I’m a KDE user. Every so often, I try GNOME for a week to see if I like it. For various reasons, it never works out, and I end up back on KDE. It’s been my computing home for over ten years now. But recently it’s become clear to me that there’s a lot more at stake in the “desktop wars” than just software. I think it’s only a little hyperbolic to say the future of our society is at stake too. I wish to congratulate and encourage the GNOME community in their efforts to build a social structure that includes everybody’s contributions.
An explanation of how and why I came to this conclusion:
The suburb where I grew up, near Toronto, Canada, was and still is a place where cultures clash. I only really became aware of it in high school, where us “white people” were definitely the “visible minority” ethnic group. There were also “brown people” and “asian people,” and I know those terms don’t work very well in other contexts, but they are the racial groups we created for ourselves. I remember several times being the victim of racial discrimination, and I know it happened to other people, and I know there were many other forms of discrimination too. For the most part, though, we students realized that the only way to survive would be to cooperate.
When I moved to Waterloo (about an hour away) for my undergraduate degree, the situation was very different. Nearly everybody was white, and it made me uncomfortable. People thought there was something wrong with me because I was “always talking to the asian people.” (NB: There really aren’t many brown people in Canadian music schools.) I’m still not sure, and I likely never will be, whether I was discriminating against white people or simply trying to behave as usual. Either way, it was during my undergraduate degree that I first started to encounter gender discrimination. (It’s true, the proportion of LGBTQ people in music programs is quite high.) Eventually, especially when I became a TA, I started to see the positive effects of *actively* encouraging all kinds of people to join in an activity.
I think you can’t know it until you experience it, but *how* and *with whom* you accomplish a task is much more important what you accomplish.
Now in my Master’s degree, I’ve moved to Montréal, Québec, and I’ve begun to really learn about another kind of discrimination: linguistic. (If you don’t know what I mean, search the Internet for English/French relations in Canada.) I’ve also begun to experience the level of systemic discrimination in my discipline (music theory) and its related fields (musicology, ethnomusicology, music technology, music education). Every academic music sub-discipline is different. I fit into only some of the privileged categories for music theory (I’m white and male). I don’t play the piano, I don’t really care for Classical-period music, I’m not that interested in pitch relations, and I’m absolutely not interested in telling anybody the one true way that music actually works.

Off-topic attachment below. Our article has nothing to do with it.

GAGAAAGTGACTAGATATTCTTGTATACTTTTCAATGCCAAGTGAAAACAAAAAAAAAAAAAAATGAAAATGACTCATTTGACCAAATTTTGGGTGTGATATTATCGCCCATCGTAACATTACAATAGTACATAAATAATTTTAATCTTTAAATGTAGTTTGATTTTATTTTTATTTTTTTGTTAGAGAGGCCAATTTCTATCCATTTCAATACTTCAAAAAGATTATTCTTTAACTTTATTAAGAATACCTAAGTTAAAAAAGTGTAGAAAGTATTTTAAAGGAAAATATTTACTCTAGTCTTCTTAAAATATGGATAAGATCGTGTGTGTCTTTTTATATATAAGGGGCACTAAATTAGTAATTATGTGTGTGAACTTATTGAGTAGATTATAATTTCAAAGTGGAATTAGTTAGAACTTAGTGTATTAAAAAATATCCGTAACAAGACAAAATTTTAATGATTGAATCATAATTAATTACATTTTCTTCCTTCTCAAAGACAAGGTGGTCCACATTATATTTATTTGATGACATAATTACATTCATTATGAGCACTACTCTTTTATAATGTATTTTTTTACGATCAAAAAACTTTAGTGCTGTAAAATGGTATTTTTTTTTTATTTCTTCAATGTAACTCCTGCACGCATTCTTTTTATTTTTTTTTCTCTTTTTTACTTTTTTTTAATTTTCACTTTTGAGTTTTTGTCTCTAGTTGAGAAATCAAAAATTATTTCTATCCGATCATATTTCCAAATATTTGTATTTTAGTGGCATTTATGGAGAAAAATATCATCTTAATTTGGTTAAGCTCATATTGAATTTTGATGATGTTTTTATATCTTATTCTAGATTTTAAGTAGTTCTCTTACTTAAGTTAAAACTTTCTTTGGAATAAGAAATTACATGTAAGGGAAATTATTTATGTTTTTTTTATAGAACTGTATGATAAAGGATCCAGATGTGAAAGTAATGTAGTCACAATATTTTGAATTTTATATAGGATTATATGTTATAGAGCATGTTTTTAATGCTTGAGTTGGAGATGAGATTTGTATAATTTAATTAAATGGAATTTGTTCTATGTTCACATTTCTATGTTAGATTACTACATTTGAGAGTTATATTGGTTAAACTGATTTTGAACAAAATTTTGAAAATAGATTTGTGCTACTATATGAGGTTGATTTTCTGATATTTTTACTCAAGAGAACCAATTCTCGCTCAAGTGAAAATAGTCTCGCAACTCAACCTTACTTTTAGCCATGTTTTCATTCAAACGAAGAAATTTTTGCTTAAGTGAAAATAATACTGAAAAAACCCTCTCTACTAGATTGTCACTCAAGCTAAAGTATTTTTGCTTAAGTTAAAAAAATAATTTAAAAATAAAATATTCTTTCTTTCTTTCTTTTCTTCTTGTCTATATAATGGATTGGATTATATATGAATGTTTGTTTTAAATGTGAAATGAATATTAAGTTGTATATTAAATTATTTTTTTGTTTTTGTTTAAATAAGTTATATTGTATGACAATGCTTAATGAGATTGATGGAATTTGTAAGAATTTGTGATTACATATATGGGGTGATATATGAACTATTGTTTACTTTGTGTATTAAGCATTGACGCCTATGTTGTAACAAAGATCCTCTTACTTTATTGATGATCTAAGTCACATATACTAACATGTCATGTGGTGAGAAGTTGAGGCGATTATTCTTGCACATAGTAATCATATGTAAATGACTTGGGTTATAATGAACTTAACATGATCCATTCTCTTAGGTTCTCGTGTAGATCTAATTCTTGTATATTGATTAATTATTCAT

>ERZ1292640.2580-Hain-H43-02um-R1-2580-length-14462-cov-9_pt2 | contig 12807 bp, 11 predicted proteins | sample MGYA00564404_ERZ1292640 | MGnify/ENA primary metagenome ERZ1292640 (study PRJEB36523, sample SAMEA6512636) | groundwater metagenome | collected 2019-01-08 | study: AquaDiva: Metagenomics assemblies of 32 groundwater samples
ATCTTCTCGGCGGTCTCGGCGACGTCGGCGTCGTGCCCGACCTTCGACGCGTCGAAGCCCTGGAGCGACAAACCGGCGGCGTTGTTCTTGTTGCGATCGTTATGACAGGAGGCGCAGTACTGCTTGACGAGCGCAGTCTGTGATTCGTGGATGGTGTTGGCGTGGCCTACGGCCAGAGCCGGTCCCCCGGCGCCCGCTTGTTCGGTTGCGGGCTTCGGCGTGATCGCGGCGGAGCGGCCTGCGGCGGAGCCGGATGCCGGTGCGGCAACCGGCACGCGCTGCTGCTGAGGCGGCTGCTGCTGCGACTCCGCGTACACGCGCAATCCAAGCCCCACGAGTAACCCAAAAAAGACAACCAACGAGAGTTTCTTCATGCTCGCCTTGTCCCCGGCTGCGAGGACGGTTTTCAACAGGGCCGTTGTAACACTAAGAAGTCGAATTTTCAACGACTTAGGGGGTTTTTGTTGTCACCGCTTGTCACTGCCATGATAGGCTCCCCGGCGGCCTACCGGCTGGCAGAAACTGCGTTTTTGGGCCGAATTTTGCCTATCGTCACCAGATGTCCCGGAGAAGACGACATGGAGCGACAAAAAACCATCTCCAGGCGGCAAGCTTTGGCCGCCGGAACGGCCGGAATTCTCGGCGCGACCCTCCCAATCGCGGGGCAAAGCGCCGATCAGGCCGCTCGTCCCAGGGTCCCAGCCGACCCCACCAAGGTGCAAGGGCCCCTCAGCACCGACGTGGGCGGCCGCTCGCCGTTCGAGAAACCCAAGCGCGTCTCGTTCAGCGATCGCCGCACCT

The problem is obviously bigger than this. My university is corrupt, the Montréal governments are corrupt, the Québec government is corrupt, and I’ve known for years the Canadian government is corrupt. Nearly everybody with power routinely avoids standing up for what’s right, and instead deals with what they have. Some of my peers are okay with it and some even endorse it, but some of us have decdided to dig in and fight back. I don’t have much power (I’m still just a TA), but I learned my lessons from high school and from the Fedora community: the only way we can survive is to cooperate, and contribute our small part.
That finally brings me to GNOME. I see their design goals, I think they’re exciting, and I want to like their software, but I just don’t. That’s not really the point, though. The GNOME Foundation actively encourages contributions from people who self-identify with a traditionally under-represented group, and they do it in a highly visible way. There are internal arguments, but those are often quite visible too. They are building the future, while the rest of us just sit here wasting time. The future is now, you see.
So KDE, Fedora, Mageia, and everybody else. I assert that, if somebody isn’t actively helping to build an inclusive society, they are actively helping to prolong our exclusive society. Even if I’m wrong, the only disadvantage to being actively inclusive is… nope, can’t think of anything. Let’s get on with it, and build the social structure our software licences supposedly support.